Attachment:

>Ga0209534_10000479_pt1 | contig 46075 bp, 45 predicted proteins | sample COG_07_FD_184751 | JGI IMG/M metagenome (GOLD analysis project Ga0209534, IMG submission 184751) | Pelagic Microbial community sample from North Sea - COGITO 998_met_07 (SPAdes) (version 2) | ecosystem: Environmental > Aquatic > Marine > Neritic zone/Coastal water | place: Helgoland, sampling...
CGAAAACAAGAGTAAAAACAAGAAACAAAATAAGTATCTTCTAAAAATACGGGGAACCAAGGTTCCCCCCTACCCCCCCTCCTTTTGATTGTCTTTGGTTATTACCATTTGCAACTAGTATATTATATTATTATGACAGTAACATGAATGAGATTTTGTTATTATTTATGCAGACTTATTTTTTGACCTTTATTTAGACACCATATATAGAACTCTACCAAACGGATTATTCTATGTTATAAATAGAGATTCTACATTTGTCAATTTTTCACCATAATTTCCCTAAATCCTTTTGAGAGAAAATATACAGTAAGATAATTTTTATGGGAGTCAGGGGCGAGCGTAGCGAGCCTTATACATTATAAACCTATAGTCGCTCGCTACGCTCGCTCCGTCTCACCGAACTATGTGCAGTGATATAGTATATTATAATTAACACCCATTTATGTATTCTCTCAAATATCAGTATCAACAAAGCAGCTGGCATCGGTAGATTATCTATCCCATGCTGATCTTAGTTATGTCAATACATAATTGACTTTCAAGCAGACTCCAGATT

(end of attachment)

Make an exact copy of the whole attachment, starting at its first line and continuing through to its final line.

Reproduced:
>Ga0209534_10000479_pt1 | contig 46075 bp, 45 predicted proteins | sample COG_07_FD_184751 | JGI IMG/M metagenome (GOLD analysis project Ga0209534, IMG submission 184751) | Pelagic Microbial community sample from North Sea - COGITO 998_met_07 (SPAdes) (version 2) | ecosystem: Environmental > Aquatic > Marine > Neritic zone/Coastal water | place: Helgoland, sampling...
CGAAAACAAGAGTAAAAACAAGAAACAAAATAAGTATCTTCTAAAAATACGGGGAACCAAGGTTCCCCCCTACCCCCCCTCCTTTTGATTGTCTTTGGTTATTACCATTTGCAACTAGTATATTATATTATTATGACAGTAACATGAATGAGATTTTGTTATTATTTATGCAGACTTATTTTTTGACCTTTATTTAGACACCATATATAGAACTCTACCAAACGGATTATTCTATGTTATAAATAGAGATTCTACATTTGTCAATTTTTCACCATAATTTCCCTAAATCCTTTTGAGAGAAAATATACAGTAAGATAATTTTTATGGGAGTCAGGGGCGAGCGTAGCGAGCCTTATACATTATAAACCTATAGTCGCTCGCTACGCTCGCTCCGTCTCACCGAACTATGTGCAGTGATATAGTATATTATAATTAACACCCATTTATGTATTCTCTCAAATATCAGTATCAACAAAGCAGCTGGCATCGGTAGATTATCTATCCCATGCTGATCTTAGTTATGTCAATACATAATTGACTTTCAAGCAGACTCCAGATT